Why does the Kubota look like a road grader?
I put it in the barn in the dark after picking squash.
I don’t think there are anymore revolutions left in it before something breaks off and it is belly-down in the mud like some sort of drug-fueled pond romper at a folk festival…
Tomorrow perhaps I can jack it up and beat all the components apart or into smaller pieces with the bludgeoning end of the splitting maul.
I can then order parts, and maybe pick up the hydraulic line for the very same tractor that I ordered last week…
Better throw in a couple of buckets of Hy-Tran, too…
I received a book in the mail today about a market gardener who farms without “heavy” machinery (the Kubota certainly ain’t heavy enough in the right places).
Seems a successful farm’s arsenal consists of hoes, a walking tractor and broadforks. Weeding has spilled over into unprofitable crops: no potatoes, winter squash or sweet corn are grown.
I suppose it would be an improvement to make decisions only based on efficiency, and $s.
Somehow, it just wouldn’t be the same.
I come from a long line of people who create problems for themselves, if only to complain bitterly.
I could buy in all our fertility with industrial-compost, and only raise things that have the best margins and are easy to produce.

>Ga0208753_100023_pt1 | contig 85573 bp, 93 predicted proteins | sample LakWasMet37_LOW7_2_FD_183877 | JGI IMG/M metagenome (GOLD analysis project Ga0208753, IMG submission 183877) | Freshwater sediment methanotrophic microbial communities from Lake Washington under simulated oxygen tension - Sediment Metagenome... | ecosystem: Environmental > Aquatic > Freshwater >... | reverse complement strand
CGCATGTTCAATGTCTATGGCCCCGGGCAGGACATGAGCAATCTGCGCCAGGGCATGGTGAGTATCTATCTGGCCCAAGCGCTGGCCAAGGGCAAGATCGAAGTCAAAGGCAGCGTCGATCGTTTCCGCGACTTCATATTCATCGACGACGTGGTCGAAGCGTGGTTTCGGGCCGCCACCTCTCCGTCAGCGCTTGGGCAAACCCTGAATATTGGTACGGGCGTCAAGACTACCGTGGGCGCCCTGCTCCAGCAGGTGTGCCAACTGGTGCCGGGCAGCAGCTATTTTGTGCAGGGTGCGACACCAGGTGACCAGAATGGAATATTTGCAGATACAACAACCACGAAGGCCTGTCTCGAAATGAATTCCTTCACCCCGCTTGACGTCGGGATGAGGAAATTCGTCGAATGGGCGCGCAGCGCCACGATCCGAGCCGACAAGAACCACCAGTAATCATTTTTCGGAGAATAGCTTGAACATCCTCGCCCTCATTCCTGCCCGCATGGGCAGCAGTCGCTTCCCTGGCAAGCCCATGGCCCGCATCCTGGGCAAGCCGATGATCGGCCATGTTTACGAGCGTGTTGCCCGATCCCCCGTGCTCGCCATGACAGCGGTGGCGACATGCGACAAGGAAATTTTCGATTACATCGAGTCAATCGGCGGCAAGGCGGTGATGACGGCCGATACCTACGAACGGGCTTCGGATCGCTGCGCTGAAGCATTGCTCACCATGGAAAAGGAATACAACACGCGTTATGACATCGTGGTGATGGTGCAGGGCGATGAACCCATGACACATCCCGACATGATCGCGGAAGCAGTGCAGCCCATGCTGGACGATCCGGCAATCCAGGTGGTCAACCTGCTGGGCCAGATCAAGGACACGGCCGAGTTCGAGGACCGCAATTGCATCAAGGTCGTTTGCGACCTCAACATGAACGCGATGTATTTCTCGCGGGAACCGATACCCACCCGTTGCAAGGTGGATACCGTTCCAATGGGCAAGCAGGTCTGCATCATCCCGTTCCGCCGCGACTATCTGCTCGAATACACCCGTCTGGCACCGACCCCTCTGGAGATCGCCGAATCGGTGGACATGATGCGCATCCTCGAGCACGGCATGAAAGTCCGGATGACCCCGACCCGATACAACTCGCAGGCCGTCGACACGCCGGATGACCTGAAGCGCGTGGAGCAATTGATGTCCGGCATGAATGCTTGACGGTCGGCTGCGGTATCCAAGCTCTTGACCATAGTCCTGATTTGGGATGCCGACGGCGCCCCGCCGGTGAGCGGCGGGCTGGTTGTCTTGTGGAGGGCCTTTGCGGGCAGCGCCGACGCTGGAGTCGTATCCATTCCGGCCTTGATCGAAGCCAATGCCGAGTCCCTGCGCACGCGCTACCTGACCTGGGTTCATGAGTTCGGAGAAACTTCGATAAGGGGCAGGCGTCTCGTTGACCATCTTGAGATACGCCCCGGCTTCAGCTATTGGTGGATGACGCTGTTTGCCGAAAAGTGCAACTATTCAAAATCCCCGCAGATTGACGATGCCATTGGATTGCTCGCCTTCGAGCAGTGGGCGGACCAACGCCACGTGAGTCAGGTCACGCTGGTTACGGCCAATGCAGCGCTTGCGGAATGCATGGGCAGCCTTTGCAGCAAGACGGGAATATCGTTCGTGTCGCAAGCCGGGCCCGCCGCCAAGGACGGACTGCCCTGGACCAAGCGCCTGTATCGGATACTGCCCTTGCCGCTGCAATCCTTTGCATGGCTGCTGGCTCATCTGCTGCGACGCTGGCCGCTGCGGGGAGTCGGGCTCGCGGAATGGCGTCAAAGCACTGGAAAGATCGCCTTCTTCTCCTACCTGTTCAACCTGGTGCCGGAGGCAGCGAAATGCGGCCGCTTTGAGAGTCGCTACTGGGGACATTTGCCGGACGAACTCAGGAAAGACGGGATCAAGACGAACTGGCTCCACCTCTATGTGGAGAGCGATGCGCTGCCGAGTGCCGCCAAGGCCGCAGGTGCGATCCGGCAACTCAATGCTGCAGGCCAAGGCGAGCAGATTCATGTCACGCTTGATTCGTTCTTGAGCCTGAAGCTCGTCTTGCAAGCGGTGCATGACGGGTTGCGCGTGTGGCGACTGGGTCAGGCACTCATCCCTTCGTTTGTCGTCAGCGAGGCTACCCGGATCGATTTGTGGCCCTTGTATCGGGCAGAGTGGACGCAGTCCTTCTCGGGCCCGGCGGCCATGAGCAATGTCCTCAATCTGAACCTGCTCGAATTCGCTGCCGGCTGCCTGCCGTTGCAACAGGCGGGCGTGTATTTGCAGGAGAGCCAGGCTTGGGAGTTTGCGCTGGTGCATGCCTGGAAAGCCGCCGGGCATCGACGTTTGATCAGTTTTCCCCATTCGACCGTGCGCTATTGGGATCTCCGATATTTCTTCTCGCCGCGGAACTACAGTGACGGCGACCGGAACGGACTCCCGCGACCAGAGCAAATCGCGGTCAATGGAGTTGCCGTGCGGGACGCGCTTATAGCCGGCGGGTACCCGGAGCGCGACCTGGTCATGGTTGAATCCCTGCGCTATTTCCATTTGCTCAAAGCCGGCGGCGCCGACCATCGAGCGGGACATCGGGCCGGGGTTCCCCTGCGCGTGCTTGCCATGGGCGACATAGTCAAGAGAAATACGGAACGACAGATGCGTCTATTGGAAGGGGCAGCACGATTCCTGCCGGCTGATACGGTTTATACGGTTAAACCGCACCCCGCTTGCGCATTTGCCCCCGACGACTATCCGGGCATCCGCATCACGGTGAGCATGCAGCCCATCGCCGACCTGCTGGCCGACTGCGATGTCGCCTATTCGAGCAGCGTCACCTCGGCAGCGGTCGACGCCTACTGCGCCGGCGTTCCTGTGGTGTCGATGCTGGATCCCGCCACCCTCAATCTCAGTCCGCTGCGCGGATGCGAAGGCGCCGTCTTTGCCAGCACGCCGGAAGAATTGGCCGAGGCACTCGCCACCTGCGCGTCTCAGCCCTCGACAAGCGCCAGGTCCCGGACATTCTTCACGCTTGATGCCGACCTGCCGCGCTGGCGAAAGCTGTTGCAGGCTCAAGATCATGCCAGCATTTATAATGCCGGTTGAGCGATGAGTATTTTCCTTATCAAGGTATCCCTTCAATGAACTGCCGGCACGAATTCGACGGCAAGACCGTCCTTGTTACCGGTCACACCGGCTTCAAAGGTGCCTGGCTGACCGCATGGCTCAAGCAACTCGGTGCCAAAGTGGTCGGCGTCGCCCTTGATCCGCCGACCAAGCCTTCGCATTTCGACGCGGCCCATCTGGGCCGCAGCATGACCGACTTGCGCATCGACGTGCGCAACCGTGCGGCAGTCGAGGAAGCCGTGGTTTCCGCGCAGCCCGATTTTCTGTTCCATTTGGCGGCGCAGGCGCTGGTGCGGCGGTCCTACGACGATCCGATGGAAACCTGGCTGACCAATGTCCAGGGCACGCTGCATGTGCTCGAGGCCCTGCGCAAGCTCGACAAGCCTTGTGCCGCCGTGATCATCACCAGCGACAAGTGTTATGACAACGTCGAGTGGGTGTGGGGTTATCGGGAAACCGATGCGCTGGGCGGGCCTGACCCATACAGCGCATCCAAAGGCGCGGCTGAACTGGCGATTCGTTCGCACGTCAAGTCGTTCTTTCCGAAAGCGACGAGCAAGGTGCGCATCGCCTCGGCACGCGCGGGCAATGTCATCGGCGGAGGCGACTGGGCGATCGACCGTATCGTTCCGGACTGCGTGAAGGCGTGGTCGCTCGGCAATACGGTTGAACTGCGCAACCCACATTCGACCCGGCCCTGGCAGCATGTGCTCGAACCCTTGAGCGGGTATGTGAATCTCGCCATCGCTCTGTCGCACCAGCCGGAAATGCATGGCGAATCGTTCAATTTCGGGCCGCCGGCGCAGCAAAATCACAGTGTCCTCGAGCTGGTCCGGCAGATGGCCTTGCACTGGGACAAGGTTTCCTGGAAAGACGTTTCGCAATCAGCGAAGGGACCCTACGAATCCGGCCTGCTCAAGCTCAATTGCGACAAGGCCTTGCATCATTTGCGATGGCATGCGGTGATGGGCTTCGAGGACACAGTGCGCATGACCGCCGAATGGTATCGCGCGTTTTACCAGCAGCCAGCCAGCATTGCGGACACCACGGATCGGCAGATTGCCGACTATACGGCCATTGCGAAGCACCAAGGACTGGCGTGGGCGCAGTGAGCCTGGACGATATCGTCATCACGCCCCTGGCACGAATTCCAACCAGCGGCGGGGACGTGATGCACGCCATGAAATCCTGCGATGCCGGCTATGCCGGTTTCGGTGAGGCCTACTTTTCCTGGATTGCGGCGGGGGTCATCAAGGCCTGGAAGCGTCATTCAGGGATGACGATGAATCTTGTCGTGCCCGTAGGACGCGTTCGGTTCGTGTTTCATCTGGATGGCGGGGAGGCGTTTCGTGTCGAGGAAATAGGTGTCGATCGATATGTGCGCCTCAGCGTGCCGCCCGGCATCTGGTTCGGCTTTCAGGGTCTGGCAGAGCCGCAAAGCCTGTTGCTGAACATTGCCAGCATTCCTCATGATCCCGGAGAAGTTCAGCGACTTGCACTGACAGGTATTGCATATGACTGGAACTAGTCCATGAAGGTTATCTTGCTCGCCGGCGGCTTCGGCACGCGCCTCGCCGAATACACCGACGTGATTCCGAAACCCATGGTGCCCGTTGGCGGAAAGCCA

I could make friends with the hoe.
I could haul all the farm machinery to the junkyard, and toss them the keys to the truck on the final load.
I could use the proceeds to buy thick-soled sandals, wool socks, and a cool bike with a rack.
I could buy my hay, or pay someone to bale hay on this land
(like that is going to happen…).
However, I would get bored.
I like to build things that sort-of work to “save money” and then buy the very thing I was trying to save money on…
I also like to waste time in the woods.
Wandering, cutting grapevines, and pondering all the things I could do with another 15 lifetimes really eats into the time I could be hoeing.
I seem to like to juggle equipment failure, animals, and marketing.
I drop the ball(s) pretty often.
Sometimes though, several are in the air at once, and it is pretty cool.
So I guess I’ll fix the Kubota, and grind some feed for the hogs on their way to the woods. I’ll move the cows, put the fence-defying turkeys back in, and try to dig some potatoes using a top-of-the-line rig…from 1954.
Hopefully our awesome customers/CSA members will keep coming back and allow this miracle of a hillside farm to continue plugging along, as we work to make the grass just a bit greener on our side of the fence.